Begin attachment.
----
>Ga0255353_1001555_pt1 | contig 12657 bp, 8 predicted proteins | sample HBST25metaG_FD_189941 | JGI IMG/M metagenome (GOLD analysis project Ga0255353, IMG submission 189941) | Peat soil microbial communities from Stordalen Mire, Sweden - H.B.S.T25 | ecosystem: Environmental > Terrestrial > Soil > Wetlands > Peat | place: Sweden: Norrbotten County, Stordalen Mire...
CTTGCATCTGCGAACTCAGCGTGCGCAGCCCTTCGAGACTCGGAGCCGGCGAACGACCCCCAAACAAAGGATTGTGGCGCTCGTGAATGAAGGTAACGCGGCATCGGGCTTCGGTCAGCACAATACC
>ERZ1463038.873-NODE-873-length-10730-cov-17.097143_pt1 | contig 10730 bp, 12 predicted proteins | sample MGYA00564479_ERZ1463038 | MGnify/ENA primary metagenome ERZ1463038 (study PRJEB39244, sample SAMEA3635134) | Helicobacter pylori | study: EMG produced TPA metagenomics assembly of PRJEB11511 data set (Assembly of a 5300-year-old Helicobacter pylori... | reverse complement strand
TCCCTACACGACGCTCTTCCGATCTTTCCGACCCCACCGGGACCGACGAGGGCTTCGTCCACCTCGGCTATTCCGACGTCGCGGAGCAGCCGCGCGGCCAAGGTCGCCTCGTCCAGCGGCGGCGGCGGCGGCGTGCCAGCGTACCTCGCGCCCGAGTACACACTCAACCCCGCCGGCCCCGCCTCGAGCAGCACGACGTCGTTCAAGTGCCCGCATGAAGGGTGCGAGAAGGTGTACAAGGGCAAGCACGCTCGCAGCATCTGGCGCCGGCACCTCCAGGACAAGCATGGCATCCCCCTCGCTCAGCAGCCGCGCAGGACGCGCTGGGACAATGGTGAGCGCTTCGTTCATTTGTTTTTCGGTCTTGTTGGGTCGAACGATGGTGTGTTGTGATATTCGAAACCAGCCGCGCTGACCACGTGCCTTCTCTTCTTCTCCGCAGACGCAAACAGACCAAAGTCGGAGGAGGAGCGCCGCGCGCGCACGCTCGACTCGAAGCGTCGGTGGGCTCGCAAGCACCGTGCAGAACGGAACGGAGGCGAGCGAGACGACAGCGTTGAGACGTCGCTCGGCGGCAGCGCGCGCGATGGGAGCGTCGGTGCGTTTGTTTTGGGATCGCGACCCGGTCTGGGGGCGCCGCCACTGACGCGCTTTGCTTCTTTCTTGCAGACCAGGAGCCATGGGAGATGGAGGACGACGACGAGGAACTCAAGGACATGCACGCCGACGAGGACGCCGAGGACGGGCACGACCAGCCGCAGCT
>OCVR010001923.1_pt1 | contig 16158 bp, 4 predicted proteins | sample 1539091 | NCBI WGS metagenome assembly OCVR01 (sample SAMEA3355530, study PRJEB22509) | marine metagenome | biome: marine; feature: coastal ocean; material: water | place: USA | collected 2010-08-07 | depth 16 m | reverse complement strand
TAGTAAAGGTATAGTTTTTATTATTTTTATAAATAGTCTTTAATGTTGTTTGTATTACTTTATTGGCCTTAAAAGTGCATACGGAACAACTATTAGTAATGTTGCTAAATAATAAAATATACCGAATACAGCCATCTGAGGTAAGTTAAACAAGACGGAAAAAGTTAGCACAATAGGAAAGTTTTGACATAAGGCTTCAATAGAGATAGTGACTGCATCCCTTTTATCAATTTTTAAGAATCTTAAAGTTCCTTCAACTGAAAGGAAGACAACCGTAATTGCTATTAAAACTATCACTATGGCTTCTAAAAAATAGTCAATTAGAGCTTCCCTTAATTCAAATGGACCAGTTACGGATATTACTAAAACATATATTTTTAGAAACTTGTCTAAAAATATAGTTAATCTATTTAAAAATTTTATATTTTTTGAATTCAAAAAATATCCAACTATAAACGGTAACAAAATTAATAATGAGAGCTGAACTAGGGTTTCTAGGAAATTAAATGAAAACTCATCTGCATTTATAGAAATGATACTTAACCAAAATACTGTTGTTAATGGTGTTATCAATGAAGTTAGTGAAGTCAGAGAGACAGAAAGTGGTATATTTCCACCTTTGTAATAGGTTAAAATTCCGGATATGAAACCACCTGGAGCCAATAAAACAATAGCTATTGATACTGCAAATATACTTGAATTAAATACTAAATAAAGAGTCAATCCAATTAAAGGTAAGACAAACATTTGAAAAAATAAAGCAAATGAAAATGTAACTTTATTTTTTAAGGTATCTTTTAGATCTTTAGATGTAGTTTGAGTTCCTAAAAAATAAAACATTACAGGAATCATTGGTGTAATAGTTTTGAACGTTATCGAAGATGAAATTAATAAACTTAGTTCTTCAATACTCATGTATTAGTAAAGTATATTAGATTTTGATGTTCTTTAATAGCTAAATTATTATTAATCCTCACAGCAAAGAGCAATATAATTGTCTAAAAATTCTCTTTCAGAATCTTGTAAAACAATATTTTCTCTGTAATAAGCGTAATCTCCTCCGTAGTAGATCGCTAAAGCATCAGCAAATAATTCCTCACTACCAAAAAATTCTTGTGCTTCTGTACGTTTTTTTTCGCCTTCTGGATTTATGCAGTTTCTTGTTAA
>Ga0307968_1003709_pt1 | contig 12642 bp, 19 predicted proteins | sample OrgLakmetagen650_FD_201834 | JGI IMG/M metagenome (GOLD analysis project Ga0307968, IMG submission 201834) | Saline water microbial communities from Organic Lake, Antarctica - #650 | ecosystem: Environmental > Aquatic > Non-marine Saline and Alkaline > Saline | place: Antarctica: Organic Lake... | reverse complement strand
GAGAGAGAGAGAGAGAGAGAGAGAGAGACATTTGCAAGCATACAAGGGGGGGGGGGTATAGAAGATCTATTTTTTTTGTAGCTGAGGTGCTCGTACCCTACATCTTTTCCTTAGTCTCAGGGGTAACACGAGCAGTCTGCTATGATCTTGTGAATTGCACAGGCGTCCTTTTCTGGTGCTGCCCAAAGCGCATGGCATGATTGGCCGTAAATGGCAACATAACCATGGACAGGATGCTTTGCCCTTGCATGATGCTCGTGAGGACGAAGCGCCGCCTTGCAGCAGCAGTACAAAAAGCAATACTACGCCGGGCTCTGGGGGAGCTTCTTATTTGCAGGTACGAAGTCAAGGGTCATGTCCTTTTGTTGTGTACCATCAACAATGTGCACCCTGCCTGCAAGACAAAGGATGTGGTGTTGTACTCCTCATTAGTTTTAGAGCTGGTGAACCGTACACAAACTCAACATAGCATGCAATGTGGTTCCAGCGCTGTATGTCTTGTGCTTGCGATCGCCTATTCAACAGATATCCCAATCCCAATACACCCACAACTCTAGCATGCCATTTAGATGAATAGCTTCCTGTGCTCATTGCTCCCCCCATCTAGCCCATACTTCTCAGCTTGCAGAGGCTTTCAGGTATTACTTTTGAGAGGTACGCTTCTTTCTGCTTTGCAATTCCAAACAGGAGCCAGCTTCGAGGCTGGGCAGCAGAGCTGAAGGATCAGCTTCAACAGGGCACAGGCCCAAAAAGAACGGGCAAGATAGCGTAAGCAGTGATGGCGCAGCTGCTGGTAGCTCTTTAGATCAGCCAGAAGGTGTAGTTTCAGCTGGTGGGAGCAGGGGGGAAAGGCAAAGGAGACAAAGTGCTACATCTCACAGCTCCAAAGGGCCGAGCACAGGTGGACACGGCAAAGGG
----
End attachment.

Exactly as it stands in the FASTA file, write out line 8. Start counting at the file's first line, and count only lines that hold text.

GAGAGAGAGAGAGAGAGAGAGAGAGAGACATTTGCAAGCATACAAGGGGGGGGGGGTATAGAAGATCTATTTTTTTTGTAGCTGAGGTGCTCGTACCCTACATCTTTTCCTTAGTCTCAGGGGTAACACGAGCAGTCTGCTATGATCTTGTGAATTGCACAGGCGTCCTTTTCTGGTGCTGCCCAAAGCGCATGGCATGATTGGCCGTAAATGGCAACATAACCATGGACAGGATGCTTTGCCCTTGCATGATGCTCGTGAGGACGAAGCGCCGCCTTGCAGCAGCAGTACAAAAAGCAATACTACGCCGGGCTCTGGGGGAGCTTCTTATTTGCAGGTACGAAGTCAAGGGTCATGTCCTTTTGTTGTGTACCATCAACAATGTGCACCCTGCCTGCAAGACAAAGGATGTGGTGTTGTACTCCTCATTAGTTTTAGAGCTGGTGAACCGTACACAAACTCAACATAGCATGCAATGTGGTTCCAGCGCTGTATGTCTTGTGCTTGCGATCGCCTATTCAACAGATATCCCAATCCCAATACACCCACAACTCTAGCATGCCATTTAGATGAATAGCTTCCTGTGCTCATTGCTCCCCCCATCTAGCCCATACTTCTCAGCTTGCAGAGGCTTTCAGGTATTACTTTTGAGAGGTACGCTTCTTTCTGCTTTGCAATTCCAAACAGGAGCCAGCTTCGAGGCTGGGCAGCAGAGCTGAAGGATCAGCTTCAACAGGGCACAGGCCCAAAAAGAACGGGCAAGATAGCGTAAGCAGTGATGGCGCAGCTGCTGGTAGCTCTTTAGATCAGCCAGAAGGTGTAGTTTCAGCTGGTGGGAGCAGGGGGGAAAGGCAAAGGAGACAAAGTGCTACATCTCACAGCTCCAAAGGGCCGAGCACAGGTGGACACGGCAAAGGG